Over the last 10 years, the standardintroduction to rock climbing has changeddramatically. Gyms and easy access to climbingmedia have increased training options and builta wealth of psych for the sport, but these re-sources cannot replace a thoughtful and diligentoutdoor mentorship. Whether youre transferringfrom the gym to climbing o utside or youre anold, crusty Trad Dad with 30 years and just asmany El Cap routes under your belt, stewardshipfor Californias climbing areas is vital to protectaccess and ensure the lasting beauty of WestCoast crags.

    J I MT H

    O R N B

    U R

    G

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    CALIFORNIACLIMBER12 || SUMM|

    ROUTE OF THE SEASON WORDS & IMAGE + CHARLIE BARRETT

    CRACK KINGDOM is a 5.10 crackclimbers dream, with perfect tight-grainedHigh Sierra granite and outstanding views.Just a 15-minute hike from Highway 168outside Bishop, Cardinal Pinnacle is home tosome the Eastsides best roadside cragging.Routes like the West Face (5.10a), Prow (5.12b)and Cucumbers (5.10b) all have stellar cracksystems ranging from tips to offwidth. Most ofCrack Kingdom is north-facing, but the routesees some evening sun, making it the perfectclimb for the hottest summer days.

    ROUTE

    Crack KingdomGRADE LENGTH

    5.10c 4 pitches, 500ROCK TYPE

    GraniteSTYLE RACK

    Traditional protection Gear to 4 inches, mostly nger and hand sizesLOCATION APPROACH DESCENT

    Aspendale, CA 15-20 min, talus 4 rappels down Prow route, double 60mSEASON

    Summer, fallGUIDEBOOK

    Bishop Area Rock Climbs by Marty Lewis and Peter Croft

    BETA

    PITCH 1 (5.10A) This line shares the same start as the West Face and Prow routes. Start by climbing most of therst pitch of the West Face to a ledge near thetop of the pitch. From here, traverse left along alarge ledge passing a gnarly-looking offwidth anda bolted anchor. Make an anchor at the bottom ofthe next short crack on a small stance.

    PITCH 2 (5.10B) From the belay, head up a right-leaning crackthrough some blocks aiming for a wide crack justbelow an ominous-looking are. The next offwidthand are sections are the most awkward parts ofthe climb and the crux of this pitch. From the topof the are follow an easy, low-angle gulley to abelay stance at the base of a left-facing corner.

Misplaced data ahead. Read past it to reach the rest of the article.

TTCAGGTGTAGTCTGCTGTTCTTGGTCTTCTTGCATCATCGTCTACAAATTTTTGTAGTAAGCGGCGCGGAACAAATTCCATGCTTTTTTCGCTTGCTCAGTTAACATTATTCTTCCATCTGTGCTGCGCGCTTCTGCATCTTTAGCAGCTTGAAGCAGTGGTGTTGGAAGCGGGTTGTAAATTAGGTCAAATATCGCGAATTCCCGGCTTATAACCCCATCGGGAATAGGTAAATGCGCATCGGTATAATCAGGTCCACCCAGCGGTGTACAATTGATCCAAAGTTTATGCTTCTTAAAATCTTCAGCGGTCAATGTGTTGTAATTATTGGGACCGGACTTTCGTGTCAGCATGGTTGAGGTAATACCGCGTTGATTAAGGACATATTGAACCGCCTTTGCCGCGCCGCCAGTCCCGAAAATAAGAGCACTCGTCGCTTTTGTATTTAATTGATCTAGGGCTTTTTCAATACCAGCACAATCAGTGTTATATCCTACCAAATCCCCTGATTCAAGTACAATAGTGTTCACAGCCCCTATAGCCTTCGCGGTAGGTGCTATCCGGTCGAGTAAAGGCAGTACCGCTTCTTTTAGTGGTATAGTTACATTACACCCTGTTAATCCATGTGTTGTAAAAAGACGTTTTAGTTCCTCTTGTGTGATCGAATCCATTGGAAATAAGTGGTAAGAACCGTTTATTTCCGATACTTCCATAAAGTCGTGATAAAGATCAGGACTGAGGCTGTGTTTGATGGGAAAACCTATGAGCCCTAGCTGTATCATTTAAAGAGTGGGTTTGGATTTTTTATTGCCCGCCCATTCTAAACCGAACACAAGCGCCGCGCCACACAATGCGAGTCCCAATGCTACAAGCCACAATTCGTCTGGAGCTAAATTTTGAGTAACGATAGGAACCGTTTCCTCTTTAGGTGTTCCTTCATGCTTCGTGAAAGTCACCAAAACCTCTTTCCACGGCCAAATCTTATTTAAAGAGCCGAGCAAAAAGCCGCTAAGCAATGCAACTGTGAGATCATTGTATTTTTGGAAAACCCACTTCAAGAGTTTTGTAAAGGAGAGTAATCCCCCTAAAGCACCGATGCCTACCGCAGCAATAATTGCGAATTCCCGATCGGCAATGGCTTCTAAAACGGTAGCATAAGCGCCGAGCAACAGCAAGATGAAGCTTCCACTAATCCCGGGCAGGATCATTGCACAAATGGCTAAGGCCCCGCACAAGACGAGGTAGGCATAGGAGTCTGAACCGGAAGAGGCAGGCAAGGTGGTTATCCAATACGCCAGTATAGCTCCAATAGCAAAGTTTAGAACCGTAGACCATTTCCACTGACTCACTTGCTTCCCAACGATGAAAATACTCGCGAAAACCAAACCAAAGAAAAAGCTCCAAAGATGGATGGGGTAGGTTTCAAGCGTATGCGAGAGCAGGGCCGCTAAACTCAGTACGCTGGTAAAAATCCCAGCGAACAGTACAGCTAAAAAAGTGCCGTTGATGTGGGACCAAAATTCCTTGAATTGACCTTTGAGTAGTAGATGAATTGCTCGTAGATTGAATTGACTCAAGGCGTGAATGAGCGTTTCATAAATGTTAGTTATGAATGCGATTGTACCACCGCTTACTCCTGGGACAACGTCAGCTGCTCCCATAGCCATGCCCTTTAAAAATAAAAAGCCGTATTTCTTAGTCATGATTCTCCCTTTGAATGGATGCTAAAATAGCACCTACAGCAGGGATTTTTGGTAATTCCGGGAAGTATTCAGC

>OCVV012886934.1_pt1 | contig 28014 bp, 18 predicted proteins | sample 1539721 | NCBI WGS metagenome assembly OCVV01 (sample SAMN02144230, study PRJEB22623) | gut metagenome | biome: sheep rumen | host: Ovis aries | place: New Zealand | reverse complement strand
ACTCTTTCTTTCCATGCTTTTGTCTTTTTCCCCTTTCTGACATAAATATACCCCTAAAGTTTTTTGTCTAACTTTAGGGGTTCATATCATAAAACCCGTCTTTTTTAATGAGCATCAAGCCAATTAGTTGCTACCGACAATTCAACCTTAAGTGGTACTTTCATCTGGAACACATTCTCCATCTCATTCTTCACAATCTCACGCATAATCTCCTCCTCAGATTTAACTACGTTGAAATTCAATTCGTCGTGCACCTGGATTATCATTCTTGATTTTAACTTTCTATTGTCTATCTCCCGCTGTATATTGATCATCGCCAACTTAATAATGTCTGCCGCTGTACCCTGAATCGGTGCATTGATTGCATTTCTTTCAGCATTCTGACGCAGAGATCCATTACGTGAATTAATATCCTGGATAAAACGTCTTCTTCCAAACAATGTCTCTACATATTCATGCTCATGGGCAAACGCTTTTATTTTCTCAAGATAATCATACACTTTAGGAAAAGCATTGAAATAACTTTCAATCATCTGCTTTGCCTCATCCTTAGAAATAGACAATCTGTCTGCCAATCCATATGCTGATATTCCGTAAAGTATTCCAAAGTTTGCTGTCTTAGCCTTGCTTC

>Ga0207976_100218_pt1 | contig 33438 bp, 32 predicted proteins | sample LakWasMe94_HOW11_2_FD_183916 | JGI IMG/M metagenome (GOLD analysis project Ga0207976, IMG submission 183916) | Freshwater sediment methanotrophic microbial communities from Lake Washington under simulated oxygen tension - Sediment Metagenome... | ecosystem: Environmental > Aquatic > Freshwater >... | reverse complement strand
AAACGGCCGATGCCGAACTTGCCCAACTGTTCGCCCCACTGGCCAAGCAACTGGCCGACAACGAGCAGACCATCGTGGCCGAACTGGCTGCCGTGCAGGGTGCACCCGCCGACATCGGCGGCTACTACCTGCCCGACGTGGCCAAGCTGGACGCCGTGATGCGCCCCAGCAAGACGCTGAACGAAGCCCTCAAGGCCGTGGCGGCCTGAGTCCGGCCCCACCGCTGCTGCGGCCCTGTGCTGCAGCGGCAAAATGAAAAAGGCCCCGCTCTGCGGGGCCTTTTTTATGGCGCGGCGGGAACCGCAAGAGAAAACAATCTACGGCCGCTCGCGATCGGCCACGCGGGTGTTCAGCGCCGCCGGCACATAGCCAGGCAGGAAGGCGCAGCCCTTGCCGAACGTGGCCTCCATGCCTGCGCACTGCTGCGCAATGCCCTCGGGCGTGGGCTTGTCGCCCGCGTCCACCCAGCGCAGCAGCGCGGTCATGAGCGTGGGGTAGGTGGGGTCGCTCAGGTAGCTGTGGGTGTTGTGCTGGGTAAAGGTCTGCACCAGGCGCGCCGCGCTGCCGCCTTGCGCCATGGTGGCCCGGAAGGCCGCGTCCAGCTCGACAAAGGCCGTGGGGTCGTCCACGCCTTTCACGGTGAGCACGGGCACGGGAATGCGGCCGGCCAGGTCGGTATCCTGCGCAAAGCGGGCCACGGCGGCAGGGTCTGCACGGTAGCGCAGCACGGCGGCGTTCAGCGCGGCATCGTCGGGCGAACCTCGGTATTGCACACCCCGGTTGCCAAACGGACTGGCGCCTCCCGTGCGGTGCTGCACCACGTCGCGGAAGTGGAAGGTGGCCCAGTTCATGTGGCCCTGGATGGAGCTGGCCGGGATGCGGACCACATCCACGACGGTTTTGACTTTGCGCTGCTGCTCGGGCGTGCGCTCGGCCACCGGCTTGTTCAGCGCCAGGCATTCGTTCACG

PITCH 3 (5.10C) This is the crux and the best pitch of the route.

    Head up a beautiful corner to a nger crack thattrends right and out of the dihedral. Pass a trickysection to get over a lip and then follow a crackthat heads up to the right. This will bring you toa nice little hand crack and nally to a big ledge;belay here near a thin right-facing ake.

    PITCH 4 (5.10B) Climb a thin ake and some 4th-class ledges toreach a large ledge below the actual summit. Todescend, nd the rap anchor that is placed on topof a giant block on the west side of the summit,which will take you down climbers right of theroute.

    CRACK KINGDOM (5.10c)

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    CALIFORNIACLIMBER14 || SUMM|

    BETH RODDEN

    IT WAS PRETTY GOOD. Actually, it was really good; it just takes a lot longer than youwant. Youre like, okay, an hour and fteen minutes laterstill cooking. Sitting in El Cap Meadowearlier this year, Beth Rodden excitedly recalled the chicken she roasted the night before in herYosemite West home. I cook pretty simple things but use really good ing redients. Between herBerkeley home with husband Randy Puro and her home in Yosemite, Rodden stockpiles nuts,vegetables and other fresh produce from the farmers market and her CSA (Community SupportedAgriculture) box. I like really good food, she says. I like really good rock climbing, too.

    From big walls and foreign expeditions to technical cracks, competition climbing andbouldering, Rodden is well-known for a long list of hard ascents. In June 2009 at the height of herclimbing career, she experienced one of the most signicant changes in her life. While boulderingin Yosemite, she tore the labrum in her right shoulder. Following rehab from additional shoulderinjuries, she damaged her ngers, tearing the collateral ligaments and exor tendons.

    I think for any athleteor anyone who likes to be activeinjuries are frustrating, saysRodden. But to have continual injuries for several years has been really devastating. The injuriesforced her away from a singular focus on climbing and toward a more well-rounded lifestyle. Shebegan prioritizing local, sustainable food, due in part to dietary restrictions and a rural Californiaupbringing. She adopted a frightened Rhodesian R idgeback named Max and started to concen-trate on rehabbing her body a